Ian: Sean’s been in Philly since he turned 18 which is what year, 1837?
Brendan: He’s been there like 72 years now.
Ian: Yeah. We’ve lived here for a while.
How did you get involved in the music scene?
Brendan: It’s just very welcoming. Jake and I wanted to get involved in everything, we wanted Modern Baseball to start playing shows and stuff like that so we were actively looking out for stuff that was going on. It wasn’t just a kind of game to us, a lot of it was just our friends giving us shows and us begging to be put on shows and then slowly but surely it became weekenders and then tours and then this tour…
Ian: It’s cool because everybody who’s going to shows also has a band or has a house or books shows or something. So everyone gets it, everyone’s friends, everybody puts on each other’s bands.
Were you involved in a Maryland music scene before moving to Philly?
Brendan: No, just because there wasn’t really anything or any scene where we were. I come from a very small town. It’s not like a place where you have a show that has that. We played one or two shows in Maryland but they were both acoustic and then, yeah, Philly.
One last question. How many people have asked you to play at “Your Graduation” at their graduation party?
Brendan: That’s like a thing we get a ton of Facebook messages about. Just like, “Hey, I would really appreciate it if you just recorded like ‘Your Graduation’ acoustic really fast, send it to me so I can send my girlfriend for like prom.” Or like some homecoming thing or “Will you come to my backyard because it’s my graduation party?” Stuff like that. I’m going to go up to 100. I’m not going to go past that amount, but I’m going to say up to 100 times.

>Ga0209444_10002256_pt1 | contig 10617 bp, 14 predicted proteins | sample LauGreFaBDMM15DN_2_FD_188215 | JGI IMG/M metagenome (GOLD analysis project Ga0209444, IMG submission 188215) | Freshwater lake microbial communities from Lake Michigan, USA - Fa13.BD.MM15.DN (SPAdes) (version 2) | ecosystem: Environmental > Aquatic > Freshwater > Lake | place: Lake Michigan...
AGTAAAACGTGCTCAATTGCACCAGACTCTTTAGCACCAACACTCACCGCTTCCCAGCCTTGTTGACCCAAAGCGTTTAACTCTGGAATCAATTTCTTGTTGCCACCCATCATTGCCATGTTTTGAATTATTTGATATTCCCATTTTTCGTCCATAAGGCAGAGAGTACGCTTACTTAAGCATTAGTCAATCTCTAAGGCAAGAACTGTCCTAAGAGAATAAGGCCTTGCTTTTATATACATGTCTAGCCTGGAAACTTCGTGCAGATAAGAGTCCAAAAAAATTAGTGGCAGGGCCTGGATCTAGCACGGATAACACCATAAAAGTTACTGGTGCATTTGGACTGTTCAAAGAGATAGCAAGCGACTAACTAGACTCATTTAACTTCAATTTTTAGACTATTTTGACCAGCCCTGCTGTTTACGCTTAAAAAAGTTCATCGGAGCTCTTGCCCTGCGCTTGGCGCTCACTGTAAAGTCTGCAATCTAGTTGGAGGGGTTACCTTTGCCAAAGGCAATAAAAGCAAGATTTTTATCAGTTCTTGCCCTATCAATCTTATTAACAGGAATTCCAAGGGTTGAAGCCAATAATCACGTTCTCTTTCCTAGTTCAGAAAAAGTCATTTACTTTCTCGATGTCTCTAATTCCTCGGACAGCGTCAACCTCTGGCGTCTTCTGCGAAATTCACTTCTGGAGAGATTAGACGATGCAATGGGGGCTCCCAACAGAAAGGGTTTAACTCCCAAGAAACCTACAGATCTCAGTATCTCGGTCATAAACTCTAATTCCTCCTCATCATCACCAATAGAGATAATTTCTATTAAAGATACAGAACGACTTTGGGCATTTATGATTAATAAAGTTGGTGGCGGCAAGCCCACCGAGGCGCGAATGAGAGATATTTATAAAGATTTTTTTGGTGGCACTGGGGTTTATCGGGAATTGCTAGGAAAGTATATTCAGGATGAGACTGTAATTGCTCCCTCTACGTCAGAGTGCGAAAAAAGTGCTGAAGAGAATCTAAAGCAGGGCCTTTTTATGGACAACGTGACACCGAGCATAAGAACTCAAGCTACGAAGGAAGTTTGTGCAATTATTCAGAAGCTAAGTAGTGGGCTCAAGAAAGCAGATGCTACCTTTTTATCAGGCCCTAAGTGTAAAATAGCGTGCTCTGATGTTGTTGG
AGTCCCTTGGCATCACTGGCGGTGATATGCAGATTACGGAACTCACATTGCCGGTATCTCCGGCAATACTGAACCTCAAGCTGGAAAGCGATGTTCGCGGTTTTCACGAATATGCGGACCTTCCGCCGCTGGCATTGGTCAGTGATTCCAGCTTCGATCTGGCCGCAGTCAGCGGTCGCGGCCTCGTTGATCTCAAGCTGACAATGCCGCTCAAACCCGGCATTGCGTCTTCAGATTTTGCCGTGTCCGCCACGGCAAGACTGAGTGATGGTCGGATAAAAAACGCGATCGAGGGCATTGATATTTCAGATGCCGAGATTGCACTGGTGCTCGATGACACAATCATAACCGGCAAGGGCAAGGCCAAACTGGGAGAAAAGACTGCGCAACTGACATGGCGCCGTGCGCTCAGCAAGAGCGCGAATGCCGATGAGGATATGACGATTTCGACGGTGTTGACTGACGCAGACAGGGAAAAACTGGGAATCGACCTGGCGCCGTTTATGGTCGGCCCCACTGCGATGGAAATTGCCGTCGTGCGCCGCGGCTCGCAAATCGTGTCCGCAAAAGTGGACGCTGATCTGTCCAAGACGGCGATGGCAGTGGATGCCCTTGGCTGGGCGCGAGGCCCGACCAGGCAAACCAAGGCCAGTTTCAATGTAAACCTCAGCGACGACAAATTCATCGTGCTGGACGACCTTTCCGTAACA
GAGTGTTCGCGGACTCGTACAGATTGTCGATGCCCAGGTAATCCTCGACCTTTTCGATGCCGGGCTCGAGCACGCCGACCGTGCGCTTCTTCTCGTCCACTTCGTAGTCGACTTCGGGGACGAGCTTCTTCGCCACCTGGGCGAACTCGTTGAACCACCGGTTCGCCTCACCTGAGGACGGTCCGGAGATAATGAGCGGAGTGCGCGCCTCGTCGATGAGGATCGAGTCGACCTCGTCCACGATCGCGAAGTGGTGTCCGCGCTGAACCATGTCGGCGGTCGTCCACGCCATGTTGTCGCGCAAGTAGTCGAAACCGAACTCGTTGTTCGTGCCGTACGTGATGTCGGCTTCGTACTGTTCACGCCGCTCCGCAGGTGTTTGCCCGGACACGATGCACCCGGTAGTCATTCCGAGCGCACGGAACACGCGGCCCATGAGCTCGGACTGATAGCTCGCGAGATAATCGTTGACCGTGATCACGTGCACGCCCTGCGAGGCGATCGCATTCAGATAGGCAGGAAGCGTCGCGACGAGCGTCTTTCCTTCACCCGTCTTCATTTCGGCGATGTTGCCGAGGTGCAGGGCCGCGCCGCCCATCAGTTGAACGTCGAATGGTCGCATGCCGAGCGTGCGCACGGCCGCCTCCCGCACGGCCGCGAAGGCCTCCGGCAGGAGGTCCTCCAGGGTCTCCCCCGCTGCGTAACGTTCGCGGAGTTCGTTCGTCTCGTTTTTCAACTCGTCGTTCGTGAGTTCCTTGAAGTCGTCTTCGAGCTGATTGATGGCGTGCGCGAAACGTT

Ian: That’s a fair number.
Brendan: Yeah. Nothing too crazy.
Modern Baseball — 2015 Tour Dates
10/29 – Greensboro, NC @ Green Street*
10/30 – Gainesville, FL @ FEST
10/31 – Gainesville, FL @ FEST
11/01 – Gainesville, FL @ FEST
11/03 – Tampa, FL @ The Orpheum*
11/04 – Atlanta, GA @ Masquerade*
11/05 – Birmingham, AL @ Saturn*
11/07 – Houston, TX @ Walters*
11/08 – San Antonio, TX @ Paper Tiger*
11/09 – Dallas, TX @ Trees*
11/11 – Albuquerque, NM @ The Works*
11/12 – Tucson, AZ @ Club Congress*
11/13 – Anaheim, CA @ House of Blues*
11/14 – San Diego, CA @ Quartyard*
11/15 – Oakland, CA @ Oakland Metro*
11/17 – Portland, OR @ Analog Theater*
11/18 – Seattle, WA @ Neumos*
11/20 – Salt Lake City, UT @ The Complex*
11/21 – Denver, CO @ The Marquis Theatre^
11/22 – Omaha, NE @ The Waiting Room*
11/24 – St. Louis, MO @ Firebird*
11/25 – Iowa City, IA @ Gabes*
11/27 – Burtonsville, MN @ The Garage*
11/28 – Indianapolis, IN @ The Deluxe*
11/29 – Palatine, IL @ Durty Nellie’s*
12/01 – Columbus, OH @ Skullys*
12/02 – Detroit, MI @ St. Andrews Hall*
12/03 – Toronto, ON @ Opera House*
12/04 – Ottawa, ON @ Ritual*
12/05 – Montreal, QC @ Les Foufounes Electriques*
12/06 – Albany, NY @ Upstate Concert Hall*
12/08 – Providence, RI @ The Met*
12/09 – New Haven, CT @ Toads Place*
12/10 – Amityville, NY @ Revolution Bar & Grill*
12/11 – New York, NY @ Webster Hall*
12/12 – Philadelphia, PA @ Union Transfer*
* = w/ PUP, Jeff Rosenstock, Tiny Moving Parts
^ = w/ Jeff Rosenstock, Tiny Moving Parts